I wasn't really thinking about it from the personal power/personal goals point of view or at least not in the standard understanding of those words.
As the founder of an organisation with a strong purpose it seems pretty likely that you will have a strong drive to serve that purpose and hopefully quite a bit of experience and expertise to offer that purpose. Even if it has evolved in a more shared way since, the original purpose presumably comes from your inner most feelings about the world and your desired contribution to it.
So far as I can see, it is of paramount importance that any founder or ex CEO becomes one of the de-facto experts in the use of Holacracy to ensure that they are able to contribute what they have to offer to the organisation and if they don't, especially in the early stages of adoption, there is a significant risk of 'mission drift' and/or the dilution of what they are able to offer.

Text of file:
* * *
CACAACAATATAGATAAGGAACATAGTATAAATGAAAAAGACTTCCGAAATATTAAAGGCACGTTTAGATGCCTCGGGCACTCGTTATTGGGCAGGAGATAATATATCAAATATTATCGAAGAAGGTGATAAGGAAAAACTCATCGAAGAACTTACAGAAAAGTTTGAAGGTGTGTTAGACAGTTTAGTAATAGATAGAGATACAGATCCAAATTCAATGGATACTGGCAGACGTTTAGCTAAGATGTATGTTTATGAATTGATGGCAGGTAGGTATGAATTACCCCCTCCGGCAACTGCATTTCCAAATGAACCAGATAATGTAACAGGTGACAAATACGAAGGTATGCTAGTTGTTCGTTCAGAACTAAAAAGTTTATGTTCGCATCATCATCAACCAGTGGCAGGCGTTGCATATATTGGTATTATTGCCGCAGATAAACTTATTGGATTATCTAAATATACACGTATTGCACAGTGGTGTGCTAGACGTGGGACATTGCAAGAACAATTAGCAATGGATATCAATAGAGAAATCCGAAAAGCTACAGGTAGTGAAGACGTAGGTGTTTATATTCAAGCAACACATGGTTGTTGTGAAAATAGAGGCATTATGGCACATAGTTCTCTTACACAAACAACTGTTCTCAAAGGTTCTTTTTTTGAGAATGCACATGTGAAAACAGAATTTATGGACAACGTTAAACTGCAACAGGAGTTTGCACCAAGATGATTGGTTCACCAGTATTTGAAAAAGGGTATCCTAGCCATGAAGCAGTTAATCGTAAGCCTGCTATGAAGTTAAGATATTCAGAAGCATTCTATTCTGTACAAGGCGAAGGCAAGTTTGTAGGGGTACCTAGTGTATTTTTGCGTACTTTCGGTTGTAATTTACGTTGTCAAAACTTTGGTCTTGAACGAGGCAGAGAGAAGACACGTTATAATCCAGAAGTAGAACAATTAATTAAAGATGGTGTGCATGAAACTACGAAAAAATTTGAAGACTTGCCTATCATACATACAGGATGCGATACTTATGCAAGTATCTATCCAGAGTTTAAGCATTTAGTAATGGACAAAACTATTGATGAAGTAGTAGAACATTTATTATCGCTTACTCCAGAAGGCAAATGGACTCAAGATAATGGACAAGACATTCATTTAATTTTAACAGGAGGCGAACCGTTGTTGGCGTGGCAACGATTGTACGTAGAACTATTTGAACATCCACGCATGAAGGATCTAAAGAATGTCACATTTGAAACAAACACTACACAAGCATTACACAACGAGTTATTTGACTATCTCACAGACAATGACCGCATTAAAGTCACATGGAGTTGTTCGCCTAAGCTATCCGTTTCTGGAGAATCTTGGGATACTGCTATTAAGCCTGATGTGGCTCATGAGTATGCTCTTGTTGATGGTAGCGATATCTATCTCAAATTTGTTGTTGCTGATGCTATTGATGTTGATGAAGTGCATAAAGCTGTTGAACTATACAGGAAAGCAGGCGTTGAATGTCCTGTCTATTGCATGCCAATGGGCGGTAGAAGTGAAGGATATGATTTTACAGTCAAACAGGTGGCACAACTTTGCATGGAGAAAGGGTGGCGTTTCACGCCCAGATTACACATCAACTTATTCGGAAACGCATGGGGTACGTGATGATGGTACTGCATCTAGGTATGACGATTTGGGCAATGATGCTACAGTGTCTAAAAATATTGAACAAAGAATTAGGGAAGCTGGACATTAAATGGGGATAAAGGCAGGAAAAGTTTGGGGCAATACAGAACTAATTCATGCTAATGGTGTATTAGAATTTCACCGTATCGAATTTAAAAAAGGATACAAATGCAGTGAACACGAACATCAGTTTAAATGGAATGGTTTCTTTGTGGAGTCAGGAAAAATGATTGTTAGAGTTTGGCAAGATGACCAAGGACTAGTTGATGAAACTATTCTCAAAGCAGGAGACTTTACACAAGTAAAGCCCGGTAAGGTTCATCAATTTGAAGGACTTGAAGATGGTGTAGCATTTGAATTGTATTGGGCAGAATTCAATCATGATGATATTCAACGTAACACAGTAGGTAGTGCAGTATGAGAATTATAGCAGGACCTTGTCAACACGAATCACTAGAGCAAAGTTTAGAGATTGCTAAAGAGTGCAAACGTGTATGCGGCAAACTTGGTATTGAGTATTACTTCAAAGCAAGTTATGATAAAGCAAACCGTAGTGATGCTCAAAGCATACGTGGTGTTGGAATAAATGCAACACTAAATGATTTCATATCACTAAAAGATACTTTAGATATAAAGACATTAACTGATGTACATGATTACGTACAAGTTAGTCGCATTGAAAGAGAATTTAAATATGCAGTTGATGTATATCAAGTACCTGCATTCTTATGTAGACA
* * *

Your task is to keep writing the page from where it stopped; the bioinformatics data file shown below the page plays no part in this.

Of course in an ideal world I would hope that everyone across the organisation would master those same tools in order to magnify their contribution but in our relatively early stage of adoption my sense is that this may not be how things unfold. Some people are 'systems' people and some people just aren't. Although I think that even those people who don't become masters of Holacracy will still be able to offer more than they could in a conventional setup it is unlikely that they will have the same leverage as those who put time and energy into understanding this new framework of operation.
[@mention:449833773917801859] - thanks I've just seen your thoughts as I'm writing this. That all makes good sense.